Coronavirus is extremely dangerous and has already caused havoc across the globe. While companies and institutions around the world are racing to find a vaccine, it may take several months before they overcome the scientific, regulatory and production hurdles. Until then, it’s up to all of us to keep ourselves and others safe by helping prevent the spread of the virus. So here’s all you need to know about the virus and how you may be able to help.

What is the novel coronavirus and COVID-19?

Coronaviruses are small viruses named for the spikes on their surface that resemble a crown – corona is derived from the Latin name for a crown. Coronaviruses  are a large family of viruses that can affect humans as well as animals. In humans, coronaviruses cause respiratory tract infections that can be mild, such as some cases of the common cold, and others that can be lethal, such as SARS and MERS. The novel coronavirus is a new coronavirus that has not been previously identified. The disease caused by novel coronavirus is called coronavirus disease 2019 (COVID-19).

What is the source of this virus?

The source of this fast spreading virus can be traced back to a seafood market in Wuhan, a port city of 11 million people in the central Hubei province of China. It got international attention on December 31 last year, when China alerted WHO to several cases of unusual pneumonia in Wuhan. The virus was unknown at that stage. Soon after France confirmed the first case in Europe on 7th January. On January 30, WHO declared the outbreak a global health emergency. WHO gave the virus its name – COVID-19 – on Feb 11 and on 11 March WHO characterised COVID-19 as a pandemic. So far the virus has spread to at least 177 countries and territories, killing more than 14,700 people and infecting more than 340,000 people.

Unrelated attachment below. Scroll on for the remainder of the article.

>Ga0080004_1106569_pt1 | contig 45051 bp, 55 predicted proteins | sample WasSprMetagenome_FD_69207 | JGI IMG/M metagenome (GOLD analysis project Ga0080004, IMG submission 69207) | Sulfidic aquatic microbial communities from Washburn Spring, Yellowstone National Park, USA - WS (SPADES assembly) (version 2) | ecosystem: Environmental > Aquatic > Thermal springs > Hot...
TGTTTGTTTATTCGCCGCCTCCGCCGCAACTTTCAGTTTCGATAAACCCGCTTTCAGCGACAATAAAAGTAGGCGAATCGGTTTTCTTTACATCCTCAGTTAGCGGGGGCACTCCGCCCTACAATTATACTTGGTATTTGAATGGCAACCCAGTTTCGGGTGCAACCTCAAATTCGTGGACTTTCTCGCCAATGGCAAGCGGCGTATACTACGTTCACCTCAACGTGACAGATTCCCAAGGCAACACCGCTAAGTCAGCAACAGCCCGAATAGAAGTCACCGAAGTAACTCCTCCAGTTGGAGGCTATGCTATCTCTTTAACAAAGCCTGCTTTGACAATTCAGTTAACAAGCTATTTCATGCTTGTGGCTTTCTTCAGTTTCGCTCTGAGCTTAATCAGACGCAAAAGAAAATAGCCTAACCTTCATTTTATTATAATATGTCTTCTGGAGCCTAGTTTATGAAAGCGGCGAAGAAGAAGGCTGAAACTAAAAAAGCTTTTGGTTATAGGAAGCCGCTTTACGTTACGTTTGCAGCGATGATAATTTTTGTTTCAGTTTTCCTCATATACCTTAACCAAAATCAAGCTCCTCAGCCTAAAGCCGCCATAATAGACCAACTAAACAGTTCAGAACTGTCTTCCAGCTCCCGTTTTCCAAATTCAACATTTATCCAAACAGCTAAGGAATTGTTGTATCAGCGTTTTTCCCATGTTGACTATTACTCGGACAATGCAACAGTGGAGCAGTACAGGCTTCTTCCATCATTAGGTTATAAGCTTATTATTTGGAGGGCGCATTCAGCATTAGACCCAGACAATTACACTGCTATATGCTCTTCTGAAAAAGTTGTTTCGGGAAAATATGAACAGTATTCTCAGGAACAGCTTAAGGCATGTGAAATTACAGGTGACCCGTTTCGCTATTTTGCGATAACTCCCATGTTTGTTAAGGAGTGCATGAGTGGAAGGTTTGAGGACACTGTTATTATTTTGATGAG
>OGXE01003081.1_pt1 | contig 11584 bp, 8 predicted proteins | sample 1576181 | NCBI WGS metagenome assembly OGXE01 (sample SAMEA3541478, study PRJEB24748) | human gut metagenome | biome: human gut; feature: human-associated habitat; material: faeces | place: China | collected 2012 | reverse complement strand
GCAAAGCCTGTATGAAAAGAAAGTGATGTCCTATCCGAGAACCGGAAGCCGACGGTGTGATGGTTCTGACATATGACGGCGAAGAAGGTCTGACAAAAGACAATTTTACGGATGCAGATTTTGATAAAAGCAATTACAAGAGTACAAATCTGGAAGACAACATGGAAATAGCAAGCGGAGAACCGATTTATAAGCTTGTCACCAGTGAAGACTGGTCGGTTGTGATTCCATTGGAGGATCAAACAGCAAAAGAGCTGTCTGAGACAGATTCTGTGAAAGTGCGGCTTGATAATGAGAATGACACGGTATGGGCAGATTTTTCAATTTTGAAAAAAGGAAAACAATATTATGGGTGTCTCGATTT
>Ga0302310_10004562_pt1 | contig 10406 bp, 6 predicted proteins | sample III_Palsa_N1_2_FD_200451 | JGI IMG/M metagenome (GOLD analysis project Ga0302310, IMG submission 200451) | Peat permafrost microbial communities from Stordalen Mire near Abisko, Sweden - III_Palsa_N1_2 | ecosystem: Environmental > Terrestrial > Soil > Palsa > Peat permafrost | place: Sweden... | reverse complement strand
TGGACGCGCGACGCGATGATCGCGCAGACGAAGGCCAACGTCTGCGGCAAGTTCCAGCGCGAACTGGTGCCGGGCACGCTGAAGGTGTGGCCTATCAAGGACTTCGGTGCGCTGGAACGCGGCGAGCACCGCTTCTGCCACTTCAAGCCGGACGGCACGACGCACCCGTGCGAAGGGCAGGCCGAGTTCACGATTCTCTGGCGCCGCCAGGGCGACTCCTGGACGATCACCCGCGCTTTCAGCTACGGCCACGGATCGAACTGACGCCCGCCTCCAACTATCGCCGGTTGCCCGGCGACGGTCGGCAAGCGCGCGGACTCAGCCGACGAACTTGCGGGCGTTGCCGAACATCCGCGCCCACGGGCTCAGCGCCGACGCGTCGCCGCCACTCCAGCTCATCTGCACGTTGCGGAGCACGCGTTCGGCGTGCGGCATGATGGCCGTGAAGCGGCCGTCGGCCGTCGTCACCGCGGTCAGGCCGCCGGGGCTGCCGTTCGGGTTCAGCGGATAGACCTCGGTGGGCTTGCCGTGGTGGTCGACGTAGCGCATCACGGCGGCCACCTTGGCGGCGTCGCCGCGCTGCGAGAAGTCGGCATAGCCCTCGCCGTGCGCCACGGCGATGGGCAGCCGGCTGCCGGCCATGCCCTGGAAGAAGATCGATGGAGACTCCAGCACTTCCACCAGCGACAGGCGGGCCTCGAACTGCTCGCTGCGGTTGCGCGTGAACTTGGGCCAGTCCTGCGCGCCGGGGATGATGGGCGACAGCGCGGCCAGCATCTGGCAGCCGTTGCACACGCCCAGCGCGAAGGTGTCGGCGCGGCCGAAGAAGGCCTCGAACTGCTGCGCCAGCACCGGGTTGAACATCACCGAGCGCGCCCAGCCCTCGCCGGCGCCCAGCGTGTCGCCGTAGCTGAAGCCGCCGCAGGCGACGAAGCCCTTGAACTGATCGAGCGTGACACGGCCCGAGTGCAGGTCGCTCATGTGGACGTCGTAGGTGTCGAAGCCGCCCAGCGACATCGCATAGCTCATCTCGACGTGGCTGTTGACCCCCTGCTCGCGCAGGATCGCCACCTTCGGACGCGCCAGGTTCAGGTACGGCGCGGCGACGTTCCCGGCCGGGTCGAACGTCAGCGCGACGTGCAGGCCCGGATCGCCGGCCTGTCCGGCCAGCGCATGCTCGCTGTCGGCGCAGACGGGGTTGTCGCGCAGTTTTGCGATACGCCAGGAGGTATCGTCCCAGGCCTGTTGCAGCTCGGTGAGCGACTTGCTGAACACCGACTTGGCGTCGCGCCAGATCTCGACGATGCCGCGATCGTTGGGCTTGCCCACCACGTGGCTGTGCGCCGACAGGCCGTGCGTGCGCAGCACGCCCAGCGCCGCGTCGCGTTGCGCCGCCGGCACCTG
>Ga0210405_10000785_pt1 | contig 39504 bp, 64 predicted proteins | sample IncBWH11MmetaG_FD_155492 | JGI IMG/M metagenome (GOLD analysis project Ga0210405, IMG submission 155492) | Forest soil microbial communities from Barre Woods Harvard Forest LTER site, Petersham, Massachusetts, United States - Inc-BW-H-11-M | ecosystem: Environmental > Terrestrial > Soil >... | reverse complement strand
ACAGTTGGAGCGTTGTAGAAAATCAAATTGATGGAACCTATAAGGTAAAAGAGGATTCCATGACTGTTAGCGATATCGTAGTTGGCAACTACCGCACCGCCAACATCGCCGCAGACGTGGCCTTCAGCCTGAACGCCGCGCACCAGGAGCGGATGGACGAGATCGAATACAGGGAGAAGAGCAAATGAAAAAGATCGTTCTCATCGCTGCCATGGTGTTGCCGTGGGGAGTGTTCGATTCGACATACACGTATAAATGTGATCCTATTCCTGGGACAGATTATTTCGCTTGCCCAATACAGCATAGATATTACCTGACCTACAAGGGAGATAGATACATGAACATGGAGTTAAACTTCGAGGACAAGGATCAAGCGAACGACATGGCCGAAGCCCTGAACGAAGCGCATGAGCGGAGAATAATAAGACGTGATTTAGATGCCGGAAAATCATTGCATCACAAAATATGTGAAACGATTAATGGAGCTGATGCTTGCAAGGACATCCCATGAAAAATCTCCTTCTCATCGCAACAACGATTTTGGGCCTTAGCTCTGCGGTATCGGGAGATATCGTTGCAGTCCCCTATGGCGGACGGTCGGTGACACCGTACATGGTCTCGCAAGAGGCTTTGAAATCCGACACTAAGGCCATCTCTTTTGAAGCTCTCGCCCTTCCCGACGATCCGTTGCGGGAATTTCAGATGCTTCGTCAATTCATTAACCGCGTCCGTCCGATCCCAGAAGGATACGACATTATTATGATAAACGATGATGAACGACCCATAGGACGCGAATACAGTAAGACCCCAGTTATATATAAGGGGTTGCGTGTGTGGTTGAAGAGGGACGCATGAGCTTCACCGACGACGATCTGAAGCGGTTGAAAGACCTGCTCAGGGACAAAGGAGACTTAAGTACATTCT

What are the symptoms?

Most cases are mild, but severe cases can be fatal. Common symptoms are:
– Fever
– Cough
– Shortness of breath

Emergency warning signs include:
– Trouble breathing
– Persistent pain or pressure in the chest
– New confusion or inability to arouse
– Bluish lips or face

The symptoms may appear 2-14 days after exposure (based on the incubation period of the virus).

How does the virus spread?

The virus is thought to spread mainly from person-to-person:
– Between people who are in close contact with one another (within about 6 feet).
– Through respiratory droplets produced when an infected person coughs or sneezes.

These droplets can land in the mouths or noses of people who are nearby or possibly be inhaled into the lungs.

Some spread might be possible before people show symptoms; there have been reports of this occurring with this new coronavirus, but this is not thought to be the main way the virus spreads.

It may be possible that a person can get COVID-19 by touching a surface or object that has the virus on it and then touching their own mouth, nose, or possibly their eyes, but this is not thought to be the main way the virus spreads.